Some weeks ago I met with Todd Galloway, Scrum Master with Square Two Financial. Todd has a passion for helping teams to improve, assessing their health, and helping them get where they need to be. For Todd a lot of fundamentals go into helping teams to deliver value sustainably. In our discussion we addressed the following: The Agile Denver Scrum Master Guild. Spotify's Squad Health Check (also known as a Team Health Check). Todd's experience with the Team Health Check. Coaching questions, lively discussions, and learning. His recommended frequency for doing Squad Health Checks. The Health Check questions with which his teams struggled most. The challenge in motivating teams when a compelling mission is absent. How powerful questions can help your teams to improve their creativity and collaboration. End of Sprint pressure and problems with Scrum. Scrum, Kanban, and Scrumban. Bottlenecks and the need for greater flow. The power in making commitments and setting clear and unifying goals. Trust and information biases. The importance in discussing the results of the Team Health Check during the same session. Assessing team health in low trust environments. And much more. And now welcome to my discussion with Todd Galloway.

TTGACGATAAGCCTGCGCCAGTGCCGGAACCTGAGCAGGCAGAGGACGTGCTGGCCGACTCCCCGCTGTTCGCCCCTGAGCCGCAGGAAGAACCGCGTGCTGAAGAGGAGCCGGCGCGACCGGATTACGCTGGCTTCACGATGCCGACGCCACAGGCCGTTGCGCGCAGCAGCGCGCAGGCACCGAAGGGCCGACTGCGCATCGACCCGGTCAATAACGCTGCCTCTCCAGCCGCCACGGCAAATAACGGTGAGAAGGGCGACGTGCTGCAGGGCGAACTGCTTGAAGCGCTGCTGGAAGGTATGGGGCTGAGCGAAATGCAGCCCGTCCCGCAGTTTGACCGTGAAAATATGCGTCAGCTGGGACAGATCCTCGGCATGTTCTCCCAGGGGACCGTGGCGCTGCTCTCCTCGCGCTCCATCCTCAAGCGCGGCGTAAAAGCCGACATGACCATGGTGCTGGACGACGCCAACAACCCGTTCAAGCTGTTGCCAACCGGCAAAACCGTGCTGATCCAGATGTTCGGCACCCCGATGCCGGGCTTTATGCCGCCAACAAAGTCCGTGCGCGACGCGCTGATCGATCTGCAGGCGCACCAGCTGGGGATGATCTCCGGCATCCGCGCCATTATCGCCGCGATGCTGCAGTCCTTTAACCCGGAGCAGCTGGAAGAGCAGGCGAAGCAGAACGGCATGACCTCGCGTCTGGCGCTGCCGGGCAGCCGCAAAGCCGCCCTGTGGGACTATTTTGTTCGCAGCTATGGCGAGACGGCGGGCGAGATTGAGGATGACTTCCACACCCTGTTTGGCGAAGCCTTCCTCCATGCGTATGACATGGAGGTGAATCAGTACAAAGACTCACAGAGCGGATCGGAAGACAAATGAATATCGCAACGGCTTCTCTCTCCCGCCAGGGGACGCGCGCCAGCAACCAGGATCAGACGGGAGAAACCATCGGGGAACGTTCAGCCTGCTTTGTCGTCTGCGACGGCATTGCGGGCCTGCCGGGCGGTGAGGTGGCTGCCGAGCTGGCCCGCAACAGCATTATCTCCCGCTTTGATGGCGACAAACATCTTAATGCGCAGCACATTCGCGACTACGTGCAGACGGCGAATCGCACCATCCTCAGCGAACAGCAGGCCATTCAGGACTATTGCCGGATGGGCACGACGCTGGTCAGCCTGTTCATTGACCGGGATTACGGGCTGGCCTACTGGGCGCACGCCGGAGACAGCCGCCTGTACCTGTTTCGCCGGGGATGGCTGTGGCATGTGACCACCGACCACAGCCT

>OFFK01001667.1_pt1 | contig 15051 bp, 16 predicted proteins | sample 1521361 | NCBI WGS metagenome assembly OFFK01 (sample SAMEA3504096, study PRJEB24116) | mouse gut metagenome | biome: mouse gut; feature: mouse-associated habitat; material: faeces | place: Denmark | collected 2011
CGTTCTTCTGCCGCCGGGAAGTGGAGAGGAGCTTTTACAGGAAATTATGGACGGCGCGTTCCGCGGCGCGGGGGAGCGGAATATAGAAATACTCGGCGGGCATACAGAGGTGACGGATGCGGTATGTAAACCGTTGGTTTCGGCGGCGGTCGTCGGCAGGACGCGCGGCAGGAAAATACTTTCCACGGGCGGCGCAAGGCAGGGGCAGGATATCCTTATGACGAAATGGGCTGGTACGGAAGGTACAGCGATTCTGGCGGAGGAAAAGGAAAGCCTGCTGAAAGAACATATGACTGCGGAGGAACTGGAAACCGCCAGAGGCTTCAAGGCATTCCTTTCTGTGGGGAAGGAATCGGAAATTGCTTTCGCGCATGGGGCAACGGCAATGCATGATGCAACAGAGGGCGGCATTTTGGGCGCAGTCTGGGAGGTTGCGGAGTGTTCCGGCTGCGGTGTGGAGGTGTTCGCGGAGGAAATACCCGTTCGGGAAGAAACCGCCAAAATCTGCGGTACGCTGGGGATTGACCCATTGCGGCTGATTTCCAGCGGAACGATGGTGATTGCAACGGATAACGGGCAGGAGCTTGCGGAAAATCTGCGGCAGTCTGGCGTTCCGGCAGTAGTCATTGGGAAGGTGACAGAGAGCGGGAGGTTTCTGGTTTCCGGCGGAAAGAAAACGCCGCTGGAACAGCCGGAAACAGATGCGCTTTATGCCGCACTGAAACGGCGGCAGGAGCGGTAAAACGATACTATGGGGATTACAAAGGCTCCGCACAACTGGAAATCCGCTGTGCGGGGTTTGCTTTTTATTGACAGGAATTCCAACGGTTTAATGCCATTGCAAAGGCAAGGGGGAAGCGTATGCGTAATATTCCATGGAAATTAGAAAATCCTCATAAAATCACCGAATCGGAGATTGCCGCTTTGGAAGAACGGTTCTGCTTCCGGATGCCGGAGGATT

In a wide-ranging 3 way conversation with Jesse Pearlman, Agilist and Customer Success Manager at CA Technologies and former U.S. Marine, and my business partner Michael Rocharde, a Business Transformation Consultant and former intelligence officer in the British Army, we discussed leadership, leadership style comparisons, servant leadership, leadership crises, raising and supporting servant leaders in a corporate world, and leadership in government. While recognizing that positive change (even if revolutionary) is on the horizon, we examined some of the most persistent and destructive problems of our time. We covered the following: The deficit in visionary leadership. Unchecked capitalism, economic disparity and avarice behavior. The rupture in the American political economy. True change and grassroots leadership. Visionary leadership vs. a management and survival mindset. The legalization of corruption and the absence of leadership. The prioritization of shareholders over customers, employees, and citizens. Prospects for the current system. Collaborative social enterprises. Soulless greed, the rapaciousness of unregulated capitalism. and the coming revolution. Benefitting everyone. The resiliency of collaboratively made decisions. Responsive startups and slow-moving behemoths. People vs. profit. Transparency, clearing interference and enabling teams. Leading, inspiring, and motivating. Worker empowerment and Michael Moore's latest film “Where to Invade Next.” Exhaustion with corporate governance. Technological expansion. Tackling the biggest problems. 7th Generation and the Iroquois Nation Principles. High-performing teams. America's lack of a clear and unifying goal. Technology and its negative effects on culture. America's broken institutions. The Coming Change. Corporations and their destructive effects on families and community. Millennials and the restoration of collaboration and communal living. The end of meritocracy. Corporate welfare and artificial life support. Corporate predation. The benefit of staying small. Thoughtless Economic Disruption. AI and Automation -- producing more with less people. Creating realities and intrinsic motivation. Experimenting, inspecting and adapting. Innovation and Breaking Things. Liberating People from Institutional Abuse. Aligning the needs of people and enterprises. Brainstorming and Masterminds. The Screwed-up American Education System. Critical Thinking and Self-Knowledge. Classic corporate governance and Subordination. Freedom, entrepreneurship, and the risk of failure. Winning with style and negative leadership styles. Strength, submission, and vulnerability. Elevating others and paying if forward. The only things that matter - our planet and our human connections. Life under state-capitalism: atomization, isolation, and distrust. The American Cultural Myth – you too can become a billionaire! The End of Retirement, Millennials, and Student Debt. The Death of Corporate Loyalty. Critical thinking skills, leadership, and the importance of chess. Socrates and change. Questioning habitual thought patterns. America's most persistent boxes: Fear, Uncertainty, and the Military-industrial Complex. State supported capitalism and violence. Innovation, government subsidies, and the war machine. Fear and xenophobia.